Yoga Symbols and What They Mean

Yoga Symbols and What They Mean

Whether you are new to the practice of yoga or not, you have likely seen some lovely symbols in yoga literature or in your yoga studio. Maybe it was an intriguing OM or the lotus flower. So, what do they mean and what is their significance within the practice of yoga? I recently came across a blog post Spiritual Yoga Symbols And What They Mean which discusses these increasingly widespread emblems.

Let’s look at some of the most popular: Mala Beads, OM, the Lotus, and Namaste – and what is their implication and importance in yoga.

Mala Beads
Mala beads, also referred to as japa beads, are traditionally seen as a type of necklace worn by yogis, or held in their hands as they engage in meditation. But the beads have more than a decorative purpose. They are used in the practice of Japa Meditation, a personal meditation that involves sitting or walking and softly repeating a mantra while your fingers keep track by moving from one bead to the next.

This is a very ancient form of yoga meditation and is highly recommended in today’s busy and over-stimulated atmosphere. I teach how to practice Japa Meditation in my Easy Meditation For Everyone Kit which also includes a set of japa beads.

Om (Aum)
The transcendental sound vibration Om is the principle word in the yoga literatures. It is the sound representation of the Supreme Soul, the cause of all causes, and the origin of everything animate and inanimate.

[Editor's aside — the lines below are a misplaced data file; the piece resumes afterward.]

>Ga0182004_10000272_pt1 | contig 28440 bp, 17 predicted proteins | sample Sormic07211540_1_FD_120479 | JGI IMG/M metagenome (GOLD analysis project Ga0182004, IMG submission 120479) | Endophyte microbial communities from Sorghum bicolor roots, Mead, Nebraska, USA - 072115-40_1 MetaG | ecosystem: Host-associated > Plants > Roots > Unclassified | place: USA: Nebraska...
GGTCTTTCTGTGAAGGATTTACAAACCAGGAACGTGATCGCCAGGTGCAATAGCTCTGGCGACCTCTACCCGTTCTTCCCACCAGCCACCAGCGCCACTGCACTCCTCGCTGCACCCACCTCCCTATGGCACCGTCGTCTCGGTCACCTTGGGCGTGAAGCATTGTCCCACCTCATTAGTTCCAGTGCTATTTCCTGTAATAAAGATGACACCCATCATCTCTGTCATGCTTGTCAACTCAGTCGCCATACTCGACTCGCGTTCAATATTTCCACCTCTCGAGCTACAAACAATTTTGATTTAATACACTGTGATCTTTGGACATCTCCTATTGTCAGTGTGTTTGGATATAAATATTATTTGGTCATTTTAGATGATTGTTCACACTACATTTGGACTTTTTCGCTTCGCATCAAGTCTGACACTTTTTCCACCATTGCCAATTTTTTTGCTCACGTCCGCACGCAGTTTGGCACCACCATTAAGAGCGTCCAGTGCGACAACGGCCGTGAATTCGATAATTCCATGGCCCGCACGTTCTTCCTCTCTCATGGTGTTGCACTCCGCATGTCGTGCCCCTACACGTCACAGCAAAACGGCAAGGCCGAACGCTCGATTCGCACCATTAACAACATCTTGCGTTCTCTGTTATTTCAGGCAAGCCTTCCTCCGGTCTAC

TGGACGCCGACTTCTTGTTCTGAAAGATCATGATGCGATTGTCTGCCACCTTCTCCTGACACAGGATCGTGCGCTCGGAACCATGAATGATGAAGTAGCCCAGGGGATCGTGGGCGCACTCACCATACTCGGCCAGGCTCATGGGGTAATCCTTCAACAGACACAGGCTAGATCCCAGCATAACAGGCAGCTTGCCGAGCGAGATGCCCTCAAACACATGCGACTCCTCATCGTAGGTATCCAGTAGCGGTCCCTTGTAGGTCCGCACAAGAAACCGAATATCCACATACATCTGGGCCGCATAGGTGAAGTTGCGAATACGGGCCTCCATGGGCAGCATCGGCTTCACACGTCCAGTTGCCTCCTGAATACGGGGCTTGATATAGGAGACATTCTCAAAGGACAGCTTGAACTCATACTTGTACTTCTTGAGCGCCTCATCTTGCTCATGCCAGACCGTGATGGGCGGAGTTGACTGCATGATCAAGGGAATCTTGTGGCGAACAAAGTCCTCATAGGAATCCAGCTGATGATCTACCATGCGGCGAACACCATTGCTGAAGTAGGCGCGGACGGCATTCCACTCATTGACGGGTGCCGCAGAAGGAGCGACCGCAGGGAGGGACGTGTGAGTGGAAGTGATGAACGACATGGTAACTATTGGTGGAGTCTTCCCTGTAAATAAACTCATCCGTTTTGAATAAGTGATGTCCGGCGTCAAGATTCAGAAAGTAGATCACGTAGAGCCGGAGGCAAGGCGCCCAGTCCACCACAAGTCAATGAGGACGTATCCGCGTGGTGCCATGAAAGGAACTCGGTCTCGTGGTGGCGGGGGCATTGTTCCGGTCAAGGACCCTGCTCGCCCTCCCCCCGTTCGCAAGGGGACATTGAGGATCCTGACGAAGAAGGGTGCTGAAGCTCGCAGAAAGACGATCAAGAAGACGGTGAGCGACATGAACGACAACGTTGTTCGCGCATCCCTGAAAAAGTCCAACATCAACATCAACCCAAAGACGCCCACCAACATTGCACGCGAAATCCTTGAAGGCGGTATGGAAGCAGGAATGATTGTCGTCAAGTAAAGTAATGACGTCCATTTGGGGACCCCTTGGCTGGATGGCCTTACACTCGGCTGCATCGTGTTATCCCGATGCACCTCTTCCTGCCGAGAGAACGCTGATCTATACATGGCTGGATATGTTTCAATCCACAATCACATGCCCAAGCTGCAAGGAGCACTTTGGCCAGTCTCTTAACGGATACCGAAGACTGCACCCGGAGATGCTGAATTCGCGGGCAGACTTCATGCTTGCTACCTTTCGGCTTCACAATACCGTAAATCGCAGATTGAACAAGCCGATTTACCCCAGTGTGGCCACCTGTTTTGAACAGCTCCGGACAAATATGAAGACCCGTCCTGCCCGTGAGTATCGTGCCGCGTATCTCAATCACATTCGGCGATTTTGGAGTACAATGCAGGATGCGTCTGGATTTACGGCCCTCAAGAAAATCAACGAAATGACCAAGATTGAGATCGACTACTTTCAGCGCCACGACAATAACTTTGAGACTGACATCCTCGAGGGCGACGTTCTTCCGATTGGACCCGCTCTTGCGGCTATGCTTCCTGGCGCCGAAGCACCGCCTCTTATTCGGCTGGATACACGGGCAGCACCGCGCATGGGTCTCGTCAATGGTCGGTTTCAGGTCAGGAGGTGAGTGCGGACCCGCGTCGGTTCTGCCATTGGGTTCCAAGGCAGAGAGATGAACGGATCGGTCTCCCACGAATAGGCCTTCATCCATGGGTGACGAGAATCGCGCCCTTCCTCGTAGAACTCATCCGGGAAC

This sacred mantra Om is often chanted at the beginning and end of yoga classes and meditation practices. Another example is the five-syllable mantra “Om Hari Om” which you will find chanted at the end of some of my yoga workouts.

Beautiful silk shawls with embroidered Om are also available on my website. These are quite practical for keeping you warm while sitting during Japa Meditation, or after your yoga class as your body is cooling down.

The lotus is not only the national flower of India, it is a well-known and exquisite symbol in yoga. The lotus flower grows from the mud on the bottom of a lake. The yogis describe that the lotus rises untouched out of the dimness of the muddy water and into the sunlight. Similarly, through meditation, a person can live in this world untouched by its anxieties and feel the warmth of spiritual happiness.

That something so beautiful, pure, and luminous can rise above darkness is an appropriate symbol of yoga meditation.

Namaste is a greeting in ancient Sanskrit that is still used in India today and is growing in use all around the world due to the influence of yoga.

Namaste translates to mean that I, the individual soul within the body, recognizes and respectfully greets you, the individual soul within your body. I was inspired to write a song titled Namaste for International Yoga Day 2015, expressing the joy and meaning of Namaste.

Wai Lana

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